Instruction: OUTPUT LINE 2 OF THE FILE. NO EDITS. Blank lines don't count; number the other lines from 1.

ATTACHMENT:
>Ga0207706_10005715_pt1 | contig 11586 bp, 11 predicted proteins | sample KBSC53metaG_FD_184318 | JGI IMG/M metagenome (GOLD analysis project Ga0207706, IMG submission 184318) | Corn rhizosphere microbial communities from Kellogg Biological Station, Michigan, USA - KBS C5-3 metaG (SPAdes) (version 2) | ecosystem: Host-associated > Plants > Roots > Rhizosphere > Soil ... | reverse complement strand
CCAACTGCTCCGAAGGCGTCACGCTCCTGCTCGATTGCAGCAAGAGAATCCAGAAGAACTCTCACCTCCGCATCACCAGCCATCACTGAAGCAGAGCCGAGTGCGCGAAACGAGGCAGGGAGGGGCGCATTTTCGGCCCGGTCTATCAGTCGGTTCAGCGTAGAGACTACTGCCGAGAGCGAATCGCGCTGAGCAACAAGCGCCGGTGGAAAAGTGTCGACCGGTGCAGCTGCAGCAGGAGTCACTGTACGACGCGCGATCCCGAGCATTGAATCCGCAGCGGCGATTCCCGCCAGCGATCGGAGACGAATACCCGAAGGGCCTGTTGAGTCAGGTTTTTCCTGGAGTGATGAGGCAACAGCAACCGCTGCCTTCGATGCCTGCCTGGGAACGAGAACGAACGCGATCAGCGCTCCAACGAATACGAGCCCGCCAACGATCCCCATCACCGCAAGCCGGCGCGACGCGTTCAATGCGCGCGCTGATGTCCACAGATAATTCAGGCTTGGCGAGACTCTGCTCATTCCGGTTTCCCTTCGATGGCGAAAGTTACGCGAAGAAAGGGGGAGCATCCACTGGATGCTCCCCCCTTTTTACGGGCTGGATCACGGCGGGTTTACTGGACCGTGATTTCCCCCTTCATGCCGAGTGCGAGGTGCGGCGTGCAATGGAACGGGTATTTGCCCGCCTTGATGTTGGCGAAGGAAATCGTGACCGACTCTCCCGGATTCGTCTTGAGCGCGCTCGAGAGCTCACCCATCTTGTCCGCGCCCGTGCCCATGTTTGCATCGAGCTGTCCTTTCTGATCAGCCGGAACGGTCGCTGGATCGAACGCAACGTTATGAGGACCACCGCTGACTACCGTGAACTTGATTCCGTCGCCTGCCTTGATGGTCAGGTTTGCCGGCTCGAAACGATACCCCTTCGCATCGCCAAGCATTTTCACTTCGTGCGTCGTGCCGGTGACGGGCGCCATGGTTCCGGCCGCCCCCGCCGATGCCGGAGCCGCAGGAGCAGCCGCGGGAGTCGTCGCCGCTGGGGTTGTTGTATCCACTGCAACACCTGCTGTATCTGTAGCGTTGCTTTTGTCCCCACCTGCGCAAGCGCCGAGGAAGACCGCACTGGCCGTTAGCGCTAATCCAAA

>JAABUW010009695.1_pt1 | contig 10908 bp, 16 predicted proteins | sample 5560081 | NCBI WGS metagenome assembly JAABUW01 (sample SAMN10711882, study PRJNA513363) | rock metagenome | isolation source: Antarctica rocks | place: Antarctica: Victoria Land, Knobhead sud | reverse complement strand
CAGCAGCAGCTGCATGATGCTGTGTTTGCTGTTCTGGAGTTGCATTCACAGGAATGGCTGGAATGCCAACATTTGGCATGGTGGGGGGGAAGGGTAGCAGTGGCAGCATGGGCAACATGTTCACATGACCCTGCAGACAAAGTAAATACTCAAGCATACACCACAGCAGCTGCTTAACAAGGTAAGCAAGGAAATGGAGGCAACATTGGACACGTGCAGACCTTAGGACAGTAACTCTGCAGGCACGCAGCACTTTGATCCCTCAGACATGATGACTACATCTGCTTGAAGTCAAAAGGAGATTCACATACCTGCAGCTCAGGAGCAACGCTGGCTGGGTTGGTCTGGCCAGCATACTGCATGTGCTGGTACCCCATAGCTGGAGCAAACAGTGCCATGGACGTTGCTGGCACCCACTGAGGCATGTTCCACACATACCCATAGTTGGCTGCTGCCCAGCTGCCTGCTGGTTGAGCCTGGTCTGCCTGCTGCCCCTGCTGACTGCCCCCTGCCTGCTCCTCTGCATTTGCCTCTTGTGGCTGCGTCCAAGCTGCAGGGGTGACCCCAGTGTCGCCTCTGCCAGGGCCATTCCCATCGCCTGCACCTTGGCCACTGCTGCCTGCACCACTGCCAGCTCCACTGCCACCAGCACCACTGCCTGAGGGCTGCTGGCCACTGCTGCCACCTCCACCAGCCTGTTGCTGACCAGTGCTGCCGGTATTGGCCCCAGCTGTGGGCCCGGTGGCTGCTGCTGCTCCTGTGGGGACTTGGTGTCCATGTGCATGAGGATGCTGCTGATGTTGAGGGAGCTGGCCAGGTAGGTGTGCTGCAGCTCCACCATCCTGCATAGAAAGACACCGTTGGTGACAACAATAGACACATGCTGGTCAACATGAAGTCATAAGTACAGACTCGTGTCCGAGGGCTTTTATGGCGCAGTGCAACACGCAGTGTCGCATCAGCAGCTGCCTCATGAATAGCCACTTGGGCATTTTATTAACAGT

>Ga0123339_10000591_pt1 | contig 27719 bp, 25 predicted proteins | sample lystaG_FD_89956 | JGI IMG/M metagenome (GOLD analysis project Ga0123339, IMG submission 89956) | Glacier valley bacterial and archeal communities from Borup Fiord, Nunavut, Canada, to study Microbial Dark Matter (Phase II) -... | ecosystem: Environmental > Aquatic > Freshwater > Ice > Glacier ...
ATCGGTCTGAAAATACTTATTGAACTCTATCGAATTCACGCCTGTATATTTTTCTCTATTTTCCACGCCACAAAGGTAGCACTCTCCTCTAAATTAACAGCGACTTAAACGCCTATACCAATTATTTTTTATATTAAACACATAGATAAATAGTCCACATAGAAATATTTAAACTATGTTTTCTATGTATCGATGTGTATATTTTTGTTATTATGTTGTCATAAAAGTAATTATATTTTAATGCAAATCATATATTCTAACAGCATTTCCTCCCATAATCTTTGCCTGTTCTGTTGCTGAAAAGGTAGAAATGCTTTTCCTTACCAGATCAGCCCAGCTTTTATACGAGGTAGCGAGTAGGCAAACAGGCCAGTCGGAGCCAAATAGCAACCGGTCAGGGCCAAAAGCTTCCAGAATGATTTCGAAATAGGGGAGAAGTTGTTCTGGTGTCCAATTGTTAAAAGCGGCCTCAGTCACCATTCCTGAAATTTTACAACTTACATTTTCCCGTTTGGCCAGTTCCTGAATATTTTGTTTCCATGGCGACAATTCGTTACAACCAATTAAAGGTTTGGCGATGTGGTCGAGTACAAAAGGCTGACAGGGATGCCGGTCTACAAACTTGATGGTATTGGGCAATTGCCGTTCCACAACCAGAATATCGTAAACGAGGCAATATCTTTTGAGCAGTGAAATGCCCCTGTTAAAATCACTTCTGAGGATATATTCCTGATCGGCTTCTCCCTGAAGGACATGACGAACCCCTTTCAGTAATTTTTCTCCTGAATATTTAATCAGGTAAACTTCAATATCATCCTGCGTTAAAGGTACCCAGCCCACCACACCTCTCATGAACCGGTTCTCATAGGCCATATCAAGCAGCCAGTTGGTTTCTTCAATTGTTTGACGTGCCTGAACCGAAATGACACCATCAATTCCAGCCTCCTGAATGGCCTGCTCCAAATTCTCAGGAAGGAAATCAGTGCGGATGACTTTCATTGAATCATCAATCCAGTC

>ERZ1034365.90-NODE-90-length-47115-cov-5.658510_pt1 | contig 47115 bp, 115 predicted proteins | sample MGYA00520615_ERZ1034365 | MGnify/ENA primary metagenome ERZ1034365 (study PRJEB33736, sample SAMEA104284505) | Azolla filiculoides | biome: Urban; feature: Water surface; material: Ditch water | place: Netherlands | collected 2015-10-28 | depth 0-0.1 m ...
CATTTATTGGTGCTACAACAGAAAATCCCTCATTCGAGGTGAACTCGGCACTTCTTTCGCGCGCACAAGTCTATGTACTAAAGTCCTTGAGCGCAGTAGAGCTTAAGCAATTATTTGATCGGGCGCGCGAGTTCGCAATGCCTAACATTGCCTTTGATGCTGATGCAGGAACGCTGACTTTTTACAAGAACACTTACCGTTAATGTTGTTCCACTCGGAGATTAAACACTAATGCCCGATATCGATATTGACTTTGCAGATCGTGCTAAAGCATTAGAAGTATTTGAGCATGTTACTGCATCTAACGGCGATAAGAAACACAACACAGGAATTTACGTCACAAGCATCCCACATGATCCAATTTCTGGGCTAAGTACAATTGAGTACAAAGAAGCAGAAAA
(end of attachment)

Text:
CCAACTGCTCCGAAGGCGTCACGCTCCTGCTCGATTGCAGCAAGAGAATCCAGAAGAACTCTCACCTCCGCATCACCAGCCATCACTGAAGCAGAGCCGAGTGCGCGAAACGAGGCAGGGAGGGGCGCATTTTCGGCCCGGTCTATCAGTCGGTTCAGCGTAGAGACTACTGCCGAGAGCGAATCGCGCTGAGCAACAAGCGCCGGTGGAAAAGTGTCGACCGGTGCAGCTGCAGCAGGAGTCACTGTACGACGCGCGATCCCGAGCATTGAATCCGCAGCGGCGATTCCCGCCAGCGATCGGAGACGAATACCCGAAGGGCCTGTTGAGTCAGGTTTTTCCTGGAGTGATGAGGCAACAGCAACCGCTGCCTTCGATGCCTGCCTGGGAACGAGAACGAACGCGATCAGCGCTCCAACGAATACGAGCCCGCCAACGATCCCCATCACCGCAAGCCGGCGCGACGCGTTCAATGCGCGCGCTGATGTCCACAGATAATTCAGGCTTGGCGAGACTCTGCTCATTCCGGTTTCCCTTCGATGGCGAAAGTTACGCGAAGAAAGGGGGAGCATCCACTGGATGCTCCCCCCTTTTTACGGGCTGGATCACGGCGGGTTTACTGGACCGTGATTTCCCCCTTCATGCCGAGTGCGAGGTGCGGCGTGCAATGGAACGGGTATTTGCCCGCCTTGATGTTGGCGAAGGAAATCGTGACCGACTCTCCCGGATTCGTCTTGAGCGCGCTCGAGAGCTCACCCATCTTGTCCGCGCCCGTGCCCATGTTTGCATCGAGCTGTCCTTTCTGATCAGCCGGAACGGTCGCTGGATCGAACGCAACGTTATGAGGACCACCGCTGACTACCGTGAACTTGATTCCGTCGCCTGCCTTGATGGTCAGGTTTGCCGGCTCGAAACGATACCCCTTCGCATCGCCAAGCATTTTCACTTCGTGCGTCGTGCCGGTGACGGGCGCCATGGTTCCGGCCGCCCCCGCCGATGCCGGAGCCGCAGGAGCAGCCGCGGGAGTCGTCGCCGCTGGGGTTGTTGTATCCACTGCAACACCTGCTGTATCTGTAGCGTTGCTTTTGTCCCCACCTGCGCAAGCGCCGAGGAAGACCGCACTGGCCGTTAGCGCTAATCCAAA